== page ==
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Balanced Scorecard


The Balanced Scorecard (BSC) is...Balanced scorecard

A management tool based upon financial and non-financial measures of a company’s performance.

The term was created in a 1992 Harvard Business Review article by Robert Kaplan (a Harvard Business School professor, pictured right) and a management consultant, David Norton (pictured below). They followed this up in 1996 with a book, The Balanced Scorecard. Balanced scorecard

The BSC has been applied successfully by many companies including the British retailer, Tesco.


How the BSC works...


It measures four areas of performance that are vital to a company’s success, motivating employees to achieve them through challenging strategic targets three to four years ahead (e.g. to achieve 100% customer satisfaction in two years time).

The performance measures of each area are:

1. Financial 

Profitability measures like return on capital and economic value added (EVA) – see analysing accounts.


2. Customer 

Market share and customer satisfaction, retention, acquisition and profitability.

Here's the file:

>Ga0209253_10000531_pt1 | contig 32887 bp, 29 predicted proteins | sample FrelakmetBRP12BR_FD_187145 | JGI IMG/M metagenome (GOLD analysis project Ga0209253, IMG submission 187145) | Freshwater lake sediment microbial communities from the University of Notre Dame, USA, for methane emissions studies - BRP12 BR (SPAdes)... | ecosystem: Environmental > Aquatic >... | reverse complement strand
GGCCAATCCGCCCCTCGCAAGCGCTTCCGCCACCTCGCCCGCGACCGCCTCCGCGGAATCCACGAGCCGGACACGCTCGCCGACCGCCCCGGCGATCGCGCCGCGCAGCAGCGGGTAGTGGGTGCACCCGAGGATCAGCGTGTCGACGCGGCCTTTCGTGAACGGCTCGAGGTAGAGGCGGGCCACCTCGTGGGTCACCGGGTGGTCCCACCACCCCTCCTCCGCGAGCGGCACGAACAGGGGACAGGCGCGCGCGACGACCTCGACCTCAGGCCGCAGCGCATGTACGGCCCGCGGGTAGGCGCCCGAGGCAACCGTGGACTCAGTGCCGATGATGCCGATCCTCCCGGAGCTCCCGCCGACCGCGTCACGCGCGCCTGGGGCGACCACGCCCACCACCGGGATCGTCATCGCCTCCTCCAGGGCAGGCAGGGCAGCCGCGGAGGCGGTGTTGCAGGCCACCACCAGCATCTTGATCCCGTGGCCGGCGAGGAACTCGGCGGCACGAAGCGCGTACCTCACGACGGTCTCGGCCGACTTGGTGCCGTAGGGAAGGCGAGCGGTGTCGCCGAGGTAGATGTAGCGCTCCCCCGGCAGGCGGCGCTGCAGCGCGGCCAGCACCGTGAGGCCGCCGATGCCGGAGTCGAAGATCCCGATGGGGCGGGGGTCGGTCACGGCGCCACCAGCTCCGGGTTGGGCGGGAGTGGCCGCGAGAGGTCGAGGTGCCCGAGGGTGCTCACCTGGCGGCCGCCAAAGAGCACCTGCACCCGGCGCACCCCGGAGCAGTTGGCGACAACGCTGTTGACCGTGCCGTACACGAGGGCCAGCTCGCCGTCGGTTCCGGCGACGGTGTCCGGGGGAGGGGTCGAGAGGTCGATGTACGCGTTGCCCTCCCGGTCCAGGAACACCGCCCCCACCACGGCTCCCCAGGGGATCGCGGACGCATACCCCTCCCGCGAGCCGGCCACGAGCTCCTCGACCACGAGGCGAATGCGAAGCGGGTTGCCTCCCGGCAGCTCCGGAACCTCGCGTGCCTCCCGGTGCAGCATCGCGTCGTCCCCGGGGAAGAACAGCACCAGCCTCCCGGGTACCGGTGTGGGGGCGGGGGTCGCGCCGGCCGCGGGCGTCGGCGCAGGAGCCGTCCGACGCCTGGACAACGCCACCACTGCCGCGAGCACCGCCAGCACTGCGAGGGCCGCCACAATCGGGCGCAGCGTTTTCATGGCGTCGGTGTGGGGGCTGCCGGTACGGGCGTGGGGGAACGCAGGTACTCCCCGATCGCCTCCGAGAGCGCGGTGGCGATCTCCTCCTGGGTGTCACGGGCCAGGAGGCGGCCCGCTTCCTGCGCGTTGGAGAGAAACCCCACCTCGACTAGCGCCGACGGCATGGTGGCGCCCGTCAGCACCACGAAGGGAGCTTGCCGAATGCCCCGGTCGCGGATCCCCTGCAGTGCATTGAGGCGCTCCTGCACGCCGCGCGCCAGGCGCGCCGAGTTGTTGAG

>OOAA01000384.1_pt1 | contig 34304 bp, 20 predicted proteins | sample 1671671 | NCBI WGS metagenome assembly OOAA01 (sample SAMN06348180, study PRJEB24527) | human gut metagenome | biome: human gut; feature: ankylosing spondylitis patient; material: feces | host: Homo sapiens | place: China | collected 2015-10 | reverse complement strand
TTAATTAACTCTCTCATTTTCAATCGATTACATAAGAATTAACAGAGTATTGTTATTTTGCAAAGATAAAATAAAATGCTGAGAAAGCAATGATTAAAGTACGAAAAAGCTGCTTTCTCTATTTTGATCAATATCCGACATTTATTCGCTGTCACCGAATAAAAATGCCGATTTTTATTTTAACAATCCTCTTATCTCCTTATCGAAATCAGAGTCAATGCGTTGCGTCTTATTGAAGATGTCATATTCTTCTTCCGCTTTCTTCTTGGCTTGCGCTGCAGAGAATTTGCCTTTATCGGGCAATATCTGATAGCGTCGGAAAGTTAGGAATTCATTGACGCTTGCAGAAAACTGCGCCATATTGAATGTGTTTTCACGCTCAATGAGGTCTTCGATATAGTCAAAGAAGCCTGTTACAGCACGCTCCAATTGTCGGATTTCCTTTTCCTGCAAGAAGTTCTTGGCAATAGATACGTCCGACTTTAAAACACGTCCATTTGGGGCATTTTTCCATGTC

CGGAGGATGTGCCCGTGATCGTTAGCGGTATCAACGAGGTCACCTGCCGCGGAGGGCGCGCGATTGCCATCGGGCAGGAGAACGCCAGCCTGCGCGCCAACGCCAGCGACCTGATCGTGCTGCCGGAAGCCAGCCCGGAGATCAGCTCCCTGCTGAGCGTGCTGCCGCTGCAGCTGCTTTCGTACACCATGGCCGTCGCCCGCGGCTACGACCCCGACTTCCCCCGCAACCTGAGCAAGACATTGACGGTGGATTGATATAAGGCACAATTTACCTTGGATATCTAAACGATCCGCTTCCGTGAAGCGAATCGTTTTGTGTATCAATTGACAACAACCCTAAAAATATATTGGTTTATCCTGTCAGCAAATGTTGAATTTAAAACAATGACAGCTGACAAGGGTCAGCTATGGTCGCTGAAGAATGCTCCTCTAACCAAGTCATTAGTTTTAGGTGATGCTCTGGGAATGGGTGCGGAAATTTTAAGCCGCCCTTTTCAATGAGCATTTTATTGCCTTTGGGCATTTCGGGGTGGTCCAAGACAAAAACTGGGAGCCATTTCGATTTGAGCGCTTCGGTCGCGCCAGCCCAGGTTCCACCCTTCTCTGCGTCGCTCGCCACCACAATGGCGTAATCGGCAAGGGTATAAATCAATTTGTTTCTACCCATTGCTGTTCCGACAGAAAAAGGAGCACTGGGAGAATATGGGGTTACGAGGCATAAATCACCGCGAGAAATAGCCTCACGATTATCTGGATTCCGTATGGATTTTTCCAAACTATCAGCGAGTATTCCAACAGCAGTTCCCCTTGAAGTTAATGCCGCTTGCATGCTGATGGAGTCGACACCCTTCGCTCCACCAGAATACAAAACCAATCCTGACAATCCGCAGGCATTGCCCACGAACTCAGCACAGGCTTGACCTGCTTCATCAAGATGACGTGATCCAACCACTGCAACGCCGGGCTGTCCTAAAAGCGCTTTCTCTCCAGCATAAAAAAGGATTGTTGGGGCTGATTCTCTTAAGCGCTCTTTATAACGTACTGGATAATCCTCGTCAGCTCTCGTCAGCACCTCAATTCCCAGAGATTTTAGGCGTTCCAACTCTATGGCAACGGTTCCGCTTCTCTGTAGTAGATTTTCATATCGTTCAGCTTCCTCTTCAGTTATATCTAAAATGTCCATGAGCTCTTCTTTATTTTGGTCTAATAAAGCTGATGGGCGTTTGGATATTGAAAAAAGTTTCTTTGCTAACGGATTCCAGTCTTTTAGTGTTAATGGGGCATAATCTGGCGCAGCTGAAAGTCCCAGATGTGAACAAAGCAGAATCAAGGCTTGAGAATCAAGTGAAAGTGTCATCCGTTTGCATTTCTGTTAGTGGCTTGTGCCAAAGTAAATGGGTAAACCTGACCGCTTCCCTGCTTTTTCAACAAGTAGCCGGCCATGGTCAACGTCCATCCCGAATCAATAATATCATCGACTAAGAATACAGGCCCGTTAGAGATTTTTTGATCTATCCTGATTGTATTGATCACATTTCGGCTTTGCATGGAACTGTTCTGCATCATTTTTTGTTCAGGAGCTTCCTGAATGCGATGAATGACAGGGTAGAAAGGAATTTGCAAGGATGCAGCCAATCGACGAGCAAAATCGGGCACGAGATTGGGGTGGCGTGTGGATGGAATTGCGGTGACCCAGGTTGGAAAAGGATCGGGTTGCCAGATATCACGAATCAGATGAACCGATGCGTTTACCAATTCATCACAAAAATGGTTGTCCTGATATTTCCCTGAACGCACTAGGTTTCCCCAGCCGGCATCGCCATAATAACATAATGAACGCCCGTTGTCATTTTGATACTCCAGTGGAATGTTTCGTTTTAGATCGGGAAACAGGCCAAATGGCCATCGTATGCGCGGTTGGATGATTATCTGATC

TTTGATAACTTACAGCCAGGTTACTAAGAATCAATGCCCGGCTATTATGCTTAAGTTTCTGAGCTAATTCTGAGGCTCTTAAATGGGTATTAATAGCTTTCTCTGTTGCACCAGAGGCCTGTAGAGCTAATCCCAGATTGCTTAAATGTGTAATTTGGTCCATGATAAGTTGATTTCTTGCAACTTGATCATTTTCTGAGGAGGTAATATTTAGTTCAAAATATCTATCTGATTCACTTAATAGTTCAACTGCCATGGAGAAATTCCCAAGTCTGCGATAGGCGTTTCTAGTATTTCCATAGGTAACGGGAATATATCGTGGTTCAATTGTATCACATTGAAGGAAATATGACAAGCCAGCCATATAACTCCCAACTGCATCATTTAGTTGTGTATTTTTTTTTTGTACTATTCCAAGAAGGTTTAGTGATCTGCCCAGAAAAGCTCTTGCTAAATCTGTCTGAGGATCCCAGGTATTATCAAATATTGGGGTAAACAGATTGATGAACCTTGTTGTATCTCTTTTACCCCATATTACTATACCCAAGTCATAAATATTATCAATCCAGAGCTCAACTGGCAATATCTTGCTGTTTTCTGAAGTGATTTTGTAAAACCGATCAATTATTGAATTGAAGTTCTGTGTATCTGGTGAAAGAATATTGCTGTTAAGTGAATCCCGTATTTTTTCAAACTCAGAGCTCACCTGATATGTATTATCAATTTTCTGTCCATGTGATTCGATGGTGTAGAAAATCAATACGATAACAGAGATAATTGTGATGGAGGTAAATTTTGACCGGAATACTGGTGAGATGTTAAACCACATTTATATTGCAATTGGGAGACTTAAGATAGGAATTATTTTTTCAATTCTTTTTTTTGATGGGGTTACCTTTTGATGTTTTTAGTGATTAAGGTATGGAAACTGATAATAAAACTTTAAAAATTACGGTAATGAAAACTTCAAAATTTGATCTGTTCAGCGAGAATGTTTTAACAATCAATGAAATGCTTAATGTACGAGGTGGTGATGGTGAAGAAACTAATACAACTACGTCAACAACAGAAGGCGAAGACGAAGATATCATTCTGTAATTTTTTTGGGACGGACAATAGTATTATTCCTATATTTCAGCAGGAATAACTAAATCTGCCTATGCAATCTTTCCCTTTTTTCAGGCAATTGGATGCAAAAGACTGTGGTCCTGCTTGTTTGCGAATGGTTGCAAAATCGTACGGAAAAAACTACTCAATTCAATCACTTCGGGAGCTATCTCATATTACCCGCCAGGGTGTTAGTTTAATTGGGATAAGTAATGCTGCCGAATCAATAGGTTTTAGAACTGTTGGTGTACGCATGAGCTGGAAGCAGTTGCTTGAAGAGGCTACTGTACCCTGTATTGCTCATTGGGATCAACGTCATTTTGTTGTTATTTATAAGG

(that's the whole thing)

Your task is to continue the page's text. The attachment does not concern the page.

3. Internal business processes(the organization’s key activities like marketing, innovation and production/operations)

Their quality, speed, cost and effectiveness in delivering new solutions to customers’ problems.


4. Learning and growth

Employee satisfaction, retention and productivity.


The BSC shows that financial performance is dependent on success in the other three areas.


Key quotes explained


Kaplan and Norton’s 1996 book, The Balanced Scorecard, has four gems:


“If you can’t measure it, you can’t manage it”.

 Measuring something is essential to controlling and achieving it.


“The Balanced Scorecard not only measures change, it fosters change”.

The BSC’s aim is to enable the organization to respond as quickly and effectively as possible to changing customer requirements. Measuring performance is the means to achieving it.


“The BSC not only measures what has happened but also inspires people to change and improve”.

You can have the best financial controls in the world, but, if you haven’t motivated and talented people, you won’t get results.


“When organizations make the critical transition from vision to action, they experience the real excitement and gain the real value from developing a Balanced Scorecard”.

The BSC is concerned with translating a customer and employee driven strategy into action. Cost cutting will be damaging, if it harms an organization’s relationship with its customers and employees.


Best books


Robert Kaplan and David Norton, The Balanced Scorecard (1996) – see above.

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